-MONTHLY FILM & TV REVIEW-
cast: Skye Bennett, Noah Huntley, Dominique McElligott, Ronald Pickup, and William Hope
director: Pete Riski
81 minutes (18) 2008
widescreen ratio 2.35:1
Metrodome DVD Region 2 retail
reviewed by Paul Higson
When rock and the horror film meet the results are commonly comic or comical. Kiss Meets The Phantom Of The Park, Phantom Of The Paradise,
Blood Tracks, Pierce My Heart With Silver Bullets, Trick Or Treat, Rock And Roll Nightmare, Hard Rock Zombies,
Rockula, The Rocky Horror Picture Show, Cradle Of Fear,
Terror On Tour, The Edge Of Hell, Slaughterhouse Rock... you can see a pattern emerging. Pat Higgins recently made a move on the
category in The Devil's Music with great if confused results, the aversion to formula leaving viewers with a lack of clarity as to whether it
comfortably sat in the preferred genre. Lordi, the 2007 Eurovision song contest winners from Finland, are a theatrical rock band in demon costumes who
have taken every advantage of their shock victory. When one hears of their starring role in a feature-length horror film the immediate reaction is
naturally one of low expectation but, blow me, the year is 2009 and the surprises never end. Let The Right One In, Embodiment Of Evil,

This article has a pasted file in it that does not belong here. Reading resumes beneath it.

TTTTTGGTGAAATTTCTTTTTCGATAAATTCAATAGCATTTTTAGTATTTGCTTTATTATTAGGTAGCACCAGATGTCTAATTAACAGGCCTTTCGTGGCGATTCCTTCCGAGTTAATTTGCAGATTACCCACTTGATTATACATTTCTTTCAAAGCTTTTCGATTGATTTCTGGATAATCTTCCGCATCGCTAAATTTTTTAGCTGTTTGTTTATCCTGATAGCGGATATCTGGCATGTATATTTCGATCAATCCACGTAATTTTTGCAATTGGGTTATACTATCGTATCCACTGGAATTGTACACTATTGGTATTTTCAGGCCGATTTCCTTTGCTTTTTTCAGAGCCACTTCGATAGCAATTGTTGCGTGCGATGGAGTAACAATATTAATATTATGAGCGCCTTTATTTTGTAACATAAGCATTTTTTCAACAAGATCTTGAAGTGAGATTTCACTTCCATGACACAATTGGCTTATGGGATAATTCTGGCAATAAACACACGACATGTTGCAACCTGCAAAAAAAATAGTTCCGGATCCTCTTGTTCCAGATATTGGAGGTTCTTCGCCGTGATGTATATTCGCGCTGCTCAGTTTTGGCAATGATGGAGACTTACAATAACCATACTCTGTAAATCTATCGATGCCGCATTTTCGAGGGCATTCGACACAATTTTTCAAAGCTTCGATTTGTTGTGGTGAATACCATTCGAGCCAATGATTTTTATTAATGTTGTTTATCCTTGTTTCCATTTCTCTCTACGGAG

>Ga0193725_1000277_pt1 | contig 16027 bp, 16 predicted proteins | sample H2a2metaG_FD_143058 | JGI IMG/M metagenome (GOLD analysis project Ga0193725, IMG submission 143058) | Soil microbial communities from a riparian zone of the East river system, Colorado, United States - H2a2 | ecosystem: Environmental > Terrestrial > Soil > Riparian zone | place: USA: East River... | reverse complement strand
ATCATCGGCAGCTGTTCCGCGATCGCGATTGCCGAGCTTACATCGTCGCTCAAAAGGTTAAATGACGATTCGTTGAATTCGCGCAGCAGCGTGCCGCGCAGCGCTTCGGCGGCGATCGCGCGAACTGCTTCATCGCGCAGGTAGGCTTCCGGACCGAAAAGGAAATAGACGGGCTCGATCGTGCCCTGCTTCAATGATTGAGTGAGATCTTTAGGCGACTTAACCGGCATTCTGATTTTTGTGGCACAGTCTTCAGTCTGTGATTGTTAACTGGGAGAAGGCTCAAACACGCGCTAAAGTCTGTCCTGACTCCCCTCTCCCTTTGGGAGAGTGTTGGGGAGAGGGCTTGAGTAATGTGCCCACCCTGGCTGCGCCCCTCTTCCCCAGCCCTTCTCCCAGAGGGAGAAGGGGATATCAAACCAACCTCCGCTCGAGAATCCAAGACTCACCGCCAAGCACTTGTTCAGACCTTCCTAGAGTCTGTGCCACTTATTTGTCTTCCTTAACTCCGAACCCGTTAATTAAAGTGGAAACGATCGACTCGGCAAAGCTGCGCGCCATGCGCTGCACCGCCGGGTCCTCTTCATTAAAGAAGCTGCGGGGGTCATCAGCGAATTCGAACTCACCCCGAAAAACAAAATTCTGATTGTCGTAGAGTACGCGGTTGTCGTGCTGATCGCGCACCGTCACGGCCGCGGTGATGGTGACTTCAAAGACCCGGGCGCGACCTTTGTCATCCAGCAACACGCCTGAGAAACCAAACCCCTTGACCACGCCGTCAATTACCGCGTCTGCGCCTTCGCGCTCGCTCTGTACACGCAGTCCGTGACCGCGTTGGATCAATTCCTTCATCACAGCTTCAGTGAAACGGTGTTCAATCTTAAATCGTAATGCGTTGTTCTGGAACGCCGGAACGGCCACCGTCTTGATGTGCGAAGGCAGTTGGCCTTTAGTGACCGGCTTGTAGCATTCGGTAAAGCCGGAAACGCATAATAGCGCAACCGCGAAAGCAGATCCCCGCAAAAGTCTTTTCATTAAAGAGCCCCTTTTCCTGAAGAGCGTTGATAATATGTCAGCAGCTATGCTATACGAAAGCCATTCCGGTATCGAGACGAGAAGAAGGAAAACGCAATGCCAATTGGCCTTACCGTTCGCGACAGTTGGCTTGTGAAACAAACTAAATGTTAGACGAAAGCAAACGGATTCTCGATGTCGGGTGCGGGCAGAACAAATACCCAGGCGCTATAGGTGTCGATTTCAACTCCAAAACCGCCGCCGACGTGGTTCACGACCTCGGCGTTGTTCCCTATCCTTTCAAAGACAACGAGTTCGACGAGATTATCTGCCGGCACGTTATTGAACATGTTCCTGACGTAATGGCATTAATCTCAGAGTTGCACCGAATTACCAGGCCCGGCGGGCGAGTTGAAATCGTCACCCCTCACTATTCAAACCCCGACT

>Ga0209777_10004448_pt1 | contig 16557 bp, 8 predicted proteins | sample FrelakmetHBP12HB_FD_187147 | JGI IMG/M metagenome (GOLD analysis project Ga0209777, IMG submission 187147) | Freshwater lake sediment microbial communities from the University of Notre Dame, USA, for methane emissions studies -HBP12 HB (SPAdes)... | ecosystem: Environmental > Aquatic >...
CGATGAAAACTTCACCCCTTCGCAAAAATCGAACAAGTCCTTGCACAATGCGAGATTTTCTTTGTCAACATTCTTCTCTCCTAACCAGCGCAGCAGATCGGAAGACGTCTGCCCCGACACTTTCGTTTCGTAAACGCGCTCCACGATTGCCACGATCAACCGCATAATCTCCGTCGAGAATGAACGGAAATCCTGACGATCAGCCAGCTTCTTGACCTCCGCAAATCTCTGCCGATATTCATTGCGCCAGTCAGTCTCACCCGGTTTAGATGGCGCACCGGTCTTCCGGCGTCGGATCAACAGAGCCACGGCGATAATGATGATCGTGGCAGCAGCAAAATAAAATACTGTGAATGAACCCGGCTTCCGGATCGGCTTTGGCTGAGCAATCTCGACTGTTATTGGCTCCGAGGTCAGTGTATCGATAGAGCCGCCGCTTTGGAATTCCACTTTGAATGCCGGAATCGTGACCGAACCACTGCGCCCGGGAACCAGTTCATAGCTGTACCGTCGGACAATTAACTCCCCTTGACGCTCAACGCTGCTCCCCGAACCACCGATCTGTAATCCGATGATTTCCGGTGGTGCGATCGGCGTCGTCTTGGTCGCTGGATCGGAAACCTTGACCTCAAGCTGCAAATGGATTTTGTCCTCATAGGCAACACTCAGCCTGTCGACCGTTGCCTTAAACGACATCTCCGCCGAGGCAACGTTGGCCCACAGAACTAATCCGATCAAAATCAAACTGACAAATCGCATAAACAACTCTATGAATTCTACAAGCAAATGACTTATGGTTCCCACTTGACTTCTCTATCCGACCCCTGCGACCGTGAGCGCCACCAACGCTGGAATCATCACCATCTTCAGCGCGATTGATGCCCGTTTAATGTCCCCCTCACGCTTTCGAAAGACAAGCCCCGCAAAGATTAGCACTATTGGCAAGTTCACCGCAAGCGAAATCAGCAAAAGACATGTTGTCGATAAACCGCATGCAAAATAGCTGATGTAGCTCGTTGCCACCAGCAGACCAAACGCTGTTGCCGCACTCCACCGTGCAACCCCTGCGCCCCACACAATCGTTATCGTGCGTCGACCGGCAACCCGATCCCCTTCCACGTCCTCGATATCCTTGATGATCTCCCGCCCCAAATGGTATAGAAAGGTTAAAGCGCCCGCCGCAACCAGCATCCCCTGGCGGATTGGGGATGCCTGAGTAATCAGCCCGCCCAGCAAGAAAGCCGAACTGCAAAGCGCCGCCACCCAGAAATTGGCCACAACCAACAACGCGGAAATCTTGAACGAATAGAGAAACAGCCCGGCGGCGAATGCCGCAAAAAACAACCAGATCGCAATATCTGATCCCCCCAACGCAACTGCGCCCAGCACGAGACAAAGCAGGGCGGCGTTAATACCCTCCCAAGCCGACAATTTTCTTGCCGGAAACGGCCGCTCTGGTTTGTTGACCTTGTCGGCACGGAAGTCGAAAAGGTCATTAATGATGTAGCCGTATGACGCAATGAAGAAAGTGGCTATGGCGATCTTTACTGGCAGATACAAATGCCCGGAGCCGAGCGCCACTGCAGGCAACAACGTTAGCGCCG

Fingerprints... imagination is back on the agenda. Moments of originality
continue to flit across the screen and Peter Riski's Dark Floors is another with its thinking hat on.
Interviewed about the film in the DVD's extras, the members of Lordi are revealed as expected, a naff, monosyllabic, Neanderthal if not doltish lot.
But, fair play to them, as horror fans they clearly did not want to go the embarrassing route normally taken in rock horror films, particularly when
real bands are involved, and Dark Floors instead goes at it professionally, impressively and very much straight. Music-promo ace Peter Riski
was brought in to steer it, and with a script by Pekka Lehtogaari, the results are bewitching. The members of Lordi don't quite appear on screen as
themselves, or to be more precise, their monster alter egos. Their respective images are instead given a top notch makeover and each adopts a power,
including shattering screams and sandstorm creating. They are not rock musicians in Dark Floors but monsters from some hellish other place. They are